Combustion and performance characteristics of an HCCI engine utilizing trapped residual gas via reduced valve lift
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CitationÇınar, C., Uyumaz, A., Polat, S., Yılmaz, E., Can, Ö., Solmaz, H. (2016). Combustion and performance characteristics of an HCCI engine utilizing trapped residual gas via reduced valve lift. Applied Thermal Engineering, 100, 586-594.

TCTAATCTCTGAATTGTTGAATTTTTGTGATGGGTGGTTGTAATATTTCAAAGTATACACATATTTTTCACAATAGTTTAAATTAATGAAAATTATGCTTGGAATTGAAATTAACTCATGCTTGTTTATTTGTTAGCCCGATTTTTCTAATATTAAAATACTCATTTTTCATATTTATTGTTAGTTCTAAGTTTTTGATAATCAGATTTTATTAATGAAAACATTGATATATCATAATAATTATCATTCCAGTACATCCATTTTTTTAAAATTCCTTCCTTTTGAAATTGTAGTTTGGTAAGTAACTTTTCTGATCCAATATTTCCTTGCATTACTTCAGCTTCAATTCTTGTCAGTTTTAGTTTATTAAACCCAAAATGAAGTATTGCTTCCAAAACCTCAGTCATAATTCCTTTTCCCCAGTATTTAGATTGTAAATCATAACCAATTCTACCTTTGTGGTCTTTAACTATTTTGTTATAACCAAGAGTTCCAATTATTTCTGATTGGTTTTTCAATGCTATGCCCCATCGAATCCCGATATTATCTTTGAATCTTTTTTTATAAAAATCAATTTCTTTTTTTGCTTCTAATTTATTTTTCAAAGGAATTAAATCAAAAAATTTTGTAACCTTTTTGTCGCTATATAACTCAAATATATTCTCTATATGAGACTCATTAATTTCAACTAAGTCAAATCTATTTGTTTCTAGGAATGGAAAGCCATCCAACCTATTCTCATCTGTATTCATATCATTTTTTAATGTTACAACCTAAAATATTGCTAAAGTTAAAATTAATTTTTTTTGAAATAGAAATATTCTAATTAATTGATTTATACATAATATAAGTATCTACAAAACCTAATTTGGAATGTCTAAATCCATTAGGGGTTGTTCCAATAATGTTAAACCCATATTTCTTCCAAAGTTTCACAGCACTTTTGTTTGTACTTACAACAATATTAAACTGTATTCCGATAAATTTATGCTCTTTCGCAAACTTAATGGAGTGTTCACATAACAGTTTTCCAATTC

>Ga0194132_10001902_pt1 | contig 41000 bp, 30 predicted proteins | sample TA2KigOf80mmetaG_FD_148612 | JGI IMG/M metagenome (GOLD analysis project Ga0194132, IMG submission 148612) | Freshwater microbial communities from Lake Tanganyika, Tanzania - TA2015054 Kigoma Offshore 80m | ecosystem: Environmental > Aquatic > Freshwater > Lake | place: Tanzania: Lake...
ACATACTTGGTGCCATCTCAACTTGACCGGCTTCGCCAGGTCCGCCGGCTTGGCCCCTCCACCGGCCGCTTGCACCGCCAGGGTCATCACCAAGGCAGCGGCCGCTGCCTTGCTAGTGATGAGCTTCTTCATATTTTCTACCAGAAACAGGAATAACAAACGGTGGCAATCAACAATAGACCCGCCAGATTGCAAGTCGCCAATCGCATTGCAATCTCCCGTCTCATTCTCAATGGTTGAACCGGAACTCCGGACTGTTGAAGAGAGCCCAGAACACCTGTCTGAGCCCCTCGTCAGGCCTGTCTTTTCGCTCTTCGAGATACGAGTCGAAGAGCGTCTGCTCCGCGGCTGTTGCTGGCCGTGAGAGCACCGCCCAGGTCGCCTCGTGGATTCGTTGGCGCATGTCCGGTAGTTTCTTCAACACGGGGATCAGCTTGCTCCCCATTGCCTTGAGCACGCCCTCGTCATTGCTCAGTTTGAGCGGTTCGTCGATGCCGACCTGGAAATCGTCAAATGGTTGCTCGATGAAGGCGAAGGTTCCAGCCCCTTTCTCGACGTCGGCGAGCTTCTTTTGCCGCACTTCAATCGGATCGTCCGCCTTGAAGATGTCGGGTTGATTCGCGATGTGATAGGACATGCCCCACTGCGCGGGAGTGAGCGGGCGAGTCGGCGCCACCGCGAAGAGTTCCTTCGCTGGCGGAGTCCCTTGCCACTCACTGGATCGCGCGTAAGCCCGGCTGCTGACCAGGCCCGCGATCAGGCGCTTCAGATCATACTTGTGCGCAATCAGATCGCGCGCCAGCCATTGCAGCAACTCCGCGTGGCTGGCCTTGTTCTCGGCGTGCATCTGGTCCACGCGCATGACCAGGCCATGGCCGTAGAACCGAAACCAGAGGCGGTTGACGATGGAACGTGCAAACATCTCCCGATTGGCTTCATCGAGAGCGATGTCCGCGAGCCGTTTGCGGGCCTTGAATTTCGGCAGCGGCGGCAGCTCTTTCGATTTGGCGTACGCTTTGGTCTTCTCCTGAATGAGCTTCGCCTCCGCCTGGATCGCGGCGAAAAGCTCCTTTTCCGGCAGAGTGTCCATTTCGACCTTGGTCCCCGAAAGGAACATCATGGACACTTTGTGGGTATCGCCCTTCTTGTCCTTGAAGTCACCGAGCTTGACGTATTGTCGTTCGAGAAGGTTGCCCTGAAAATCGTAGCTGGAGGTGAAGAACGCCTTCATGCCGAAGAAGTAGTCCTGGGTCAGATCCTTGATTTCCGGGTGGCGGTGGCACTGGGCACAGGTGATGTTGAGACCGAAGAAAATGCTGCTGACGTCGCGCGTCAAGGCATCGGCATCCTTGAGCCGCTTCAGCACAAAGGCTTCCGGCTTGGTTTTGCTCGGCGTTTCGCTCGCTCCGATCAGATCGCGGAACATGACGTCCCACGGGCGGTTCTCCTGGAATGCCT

In this study, the effects of residual gas fraction (RGF) on homogeneous charged compression ignition (HCCI) combustion were investigated experimentally. Experiments were performed at different lambda values and constant intake air temperature of 80 °C with the blend of 20% n-heptane and 80% isooctane (PRF80) test fuel. In order to obtain exhaust gas trapping and HCCI operation, two different cam mechanisms, having reduced valve lift, were used. Valve lift values of 5.5 mm (In5.5) and 3.5 mm (In3.5) were used in cam mechanisms. Exhaust valve lift values were 3.5 mm (Ex3.5) for both cam mechanisms. The experimental findings showed that in-cylinder pressure and heat release rate decreased using In5.5-Ex3.5 cam mechanism compared to In3.5-Ex3.5. More residual gases were trapped using In3.5-Ex3.5 cam mechanism. Combustion was also retarded with low lift cams due to more trapped residual gases. Indicated thermal efficiency was found 28.4% with In 3.5-Ex 3.5 whereas obtained 33.57% with In 5.5-Ex 3.5 cam mechanism at 1000 rpm. RGF was computed as 20.12% and 21.12% with In 5.5-Ex 3.5 and In 3.5-Ex 3.5 cam mechanisms, respectively, at 1000 rpm engine speed and stoichiometric air/fuel ratio. Moreover, indicated thermal efficiency was found to be higher about 17.91% with In 5.5-Ex 3.5 according to In 3.5-Ex 3.5 at 1200 rpm. Consequently, it was observed that HCCI combustion phasing can be controlled using low lift cams. It was seen that trapping exhaust gases in the cylinder is a feasible and practical method to control combustion phasing and spread out the HCCI operating range. In addition, stable HCCI combustion can be achieved trapping exhaust gases resulting in avoiding knocking especially at high engine loads. © 2016 Elsevier Ltd. All rights reserved.